Play It Again, Sam

The right way to remake games

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Ask today’s most accomplished game developers, and they’ll tell you that making a hit title is like trying to capture lightning in a bottle. But repeating that success? You know what they say about atmospheric discharges of electricity striking twice. Still, at least some software creators have figured out the secret to making everything old feel new again. We tested a number of recent retro-fabulous outings to see who’s really got game, what lessons may be learned from these attempts, and if you really can go back. You may be shocked to learn the results.

Martial arts masterpiece Street Fighter IV clearly leads the pack. Blending modern graphical trickery such as three-dimensional characters and spurts of gooey ink with classic one-on-one 2D brawls, it feels like a long-lost Super Nintendo cartridge. Unlike the franchise’s last 18 years of unnecessary 3D facelifts and gonzo spin-offs, the title exemplifies a design principle all remakes should follow. Retaining the core essence of the characters, game worlds and basic play mechanics that defined the series, the program also adds major audiovisual enhancements and subtle gameplay tweaks. Together, you get an outing that feels true to its roots, yet also simultaneously fresh and new.

Prince of Persia subscribes to the same school of thought. Gone are recent predecessors’ darker aesthetics and grim outlook. Instead, audiences enjoy a vibrantly colored, platform-hopping Arabian adventure that recalls the 1989 Apple II original’s sense of whimsy. Not only does the exercise in death-defying acrobatics remain comfortable to longtime fans. The game also adopts an extreme makeover by taking the form of a living cartoon and having supporting character Elika, a female magician, assist with puzzle-solving and saving you from untimely death.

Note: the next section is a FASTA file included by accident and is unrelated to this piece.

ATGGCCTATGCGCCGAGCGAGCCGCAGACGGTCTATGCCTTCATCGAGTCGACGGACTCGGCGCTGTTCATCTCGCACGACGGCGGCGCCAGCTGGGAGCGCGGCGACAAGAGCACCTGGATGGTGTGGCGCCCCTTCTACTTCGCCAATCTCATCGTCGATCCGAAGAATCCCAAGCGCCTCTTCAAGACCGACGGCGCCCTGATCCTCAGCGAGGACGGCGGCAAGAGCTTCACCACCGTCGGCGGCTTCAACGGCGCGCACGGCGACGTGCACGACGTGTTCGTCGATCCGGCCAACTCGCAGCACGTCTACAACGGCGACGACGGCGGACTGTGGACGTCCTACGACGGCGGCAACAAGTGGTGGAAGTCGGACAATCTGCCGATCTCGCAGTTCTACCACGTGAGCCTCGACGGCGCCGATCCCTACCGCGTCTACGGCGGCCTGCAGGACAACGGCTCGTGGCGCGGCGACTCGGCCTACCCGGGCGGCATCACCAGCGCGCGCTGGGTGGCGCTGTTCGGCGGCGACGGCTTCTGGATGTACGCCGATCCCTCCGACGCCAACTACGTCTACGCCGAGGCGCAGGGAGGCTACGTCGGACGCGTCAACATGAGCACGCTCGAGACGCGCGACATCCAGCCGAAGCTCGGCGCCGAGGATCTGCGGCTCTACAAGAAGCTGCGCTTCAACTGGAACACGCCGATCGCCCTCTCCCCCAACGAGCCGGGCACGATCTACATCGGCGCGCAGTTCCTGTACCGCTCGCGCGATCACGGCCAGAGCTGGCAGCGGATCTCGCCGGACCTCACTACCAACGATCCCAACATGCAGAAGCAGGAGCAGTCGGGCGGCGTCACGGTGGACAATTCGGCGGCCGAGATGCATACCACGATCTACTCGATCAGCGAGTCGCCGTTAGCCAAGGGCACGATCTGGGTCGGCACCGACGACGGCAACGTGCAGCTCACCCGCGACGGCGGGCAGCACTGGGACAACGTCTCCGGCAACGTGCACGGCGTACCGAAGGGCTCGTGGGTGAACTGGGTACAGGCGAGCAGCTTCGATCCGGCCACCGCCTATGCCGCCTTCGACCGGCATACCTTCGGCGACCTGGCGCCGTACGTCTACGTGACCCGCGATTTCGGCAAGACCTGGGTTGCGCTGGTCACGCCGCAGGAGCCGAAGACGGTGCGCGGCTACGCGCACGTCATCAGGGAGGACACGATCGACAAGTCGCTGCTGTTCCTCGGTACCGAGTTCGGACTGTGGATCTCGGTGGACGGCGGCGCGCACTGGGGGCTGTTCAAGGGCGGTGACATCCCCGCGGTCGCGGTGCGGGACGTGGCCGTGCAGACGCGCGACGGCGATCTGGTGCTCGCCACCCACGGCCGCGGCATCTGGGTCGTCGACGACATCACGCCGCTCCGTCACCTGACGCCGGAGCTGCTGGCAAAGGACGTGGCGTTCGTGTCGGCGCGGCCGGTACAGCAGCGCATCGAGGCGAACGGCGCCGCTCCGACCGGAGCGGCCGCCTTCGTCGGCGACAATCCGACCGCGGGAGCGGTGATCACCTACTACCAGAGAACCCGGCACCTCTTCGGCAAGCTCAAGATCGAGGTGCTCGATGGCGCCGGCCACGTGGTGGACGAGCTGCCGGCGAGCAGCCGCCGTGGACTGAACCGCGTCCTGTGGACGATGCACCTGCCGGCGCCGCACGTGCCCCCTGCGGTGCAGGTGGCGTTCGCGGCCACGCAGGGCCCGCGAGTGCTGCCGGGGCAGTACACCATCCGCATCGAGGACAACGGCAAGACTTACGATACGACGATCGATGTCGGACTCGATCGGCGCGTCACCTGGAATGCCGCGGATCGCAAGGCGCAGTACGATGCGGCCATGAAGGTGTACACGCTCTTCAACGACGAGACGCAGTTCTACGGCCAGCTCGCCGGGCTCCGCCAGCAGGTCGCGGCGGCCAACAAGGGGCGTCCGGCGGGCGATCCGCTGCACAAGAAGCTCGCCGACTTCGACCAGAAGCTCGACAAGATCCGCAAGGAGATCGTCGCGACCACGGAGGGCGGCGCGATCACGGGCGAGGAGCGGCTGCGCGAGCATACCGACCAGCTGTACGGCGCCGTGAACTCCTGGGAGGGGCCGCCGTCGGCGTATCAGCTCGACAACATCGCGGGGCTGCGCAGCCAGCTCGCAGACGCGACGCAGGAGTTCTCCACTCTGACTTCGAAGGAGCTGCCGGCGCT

And then we have Sonic’s Ultimate Genesis Collection, which simply bundles 40 classics like Altered Beast, Golden Axe and Columns on a single disc. High-definition visual upscaling and overall value for the money aside, the anthology makes a common industry mistake. Little is done to expand upon these aging cultural artifacts.

Other frequent stumbling blocks we saw during our examinations include attempts to force 3D facelifts on 2D concepts and sequels that pay homage to originals in name only. Notable failures also include misguided spin-offs and remakes whose tired gameplay expands little beyond that introduced years ago. See page two.

Behold disappointments like Golden Axe: Beast Rider, which modernizes button-mashing fantasy swordplay by adding high-resolution graphics and expansive backdrops, but perilously little reason to keep mindlessly tapping buttons. Or the upcoming Bionic Commando retread, a title that trades precision arcade thrills for the ability to clumsily swing about open-ended environments or pummel generic foes with a robotic arm. These games not only fail to capture the essence of their predecessors. They also miss the point.

Triumphant resurrection is, apparently, as much about leaving what isn’t broke alone as trying to elevate one’s game to the next level. See Resident Evil 5, whose simple scares recall the series’ humble origins, yet are enhanced by haunting African settings and the ability for two players to simultaneously tag-team mindbenders and melees. Or Fallout 3, which elegantly reprises its predecessors’ focus on ’50s-style Americana and science fiction, while introducing a detailed combat system, customizable weaponry and a living, breathing post-apocalyptic world in which to play. Even Tomb Raider: Underworld, essentially just a PSOne adventure as viewed through today’s rosy HD lens, scores by leaving the brand’s signature action-packed approach to archaeology largely untouched.

With a bevy of repeat performances from Ghostbusters to Splatterhouse planned in the near future, the coming year promises to put game makers’ mastery of these concepts to the test. With nearly 30 years of mistakes to learn from, here’s hoping they’ve finally nailed the art of reinvention.

_Get Rich Playing Games ( author and TV/radio host Scott Steinberg has covered technology for 400+ outlets from CNN to Rolling Stone. For more of his insights, visit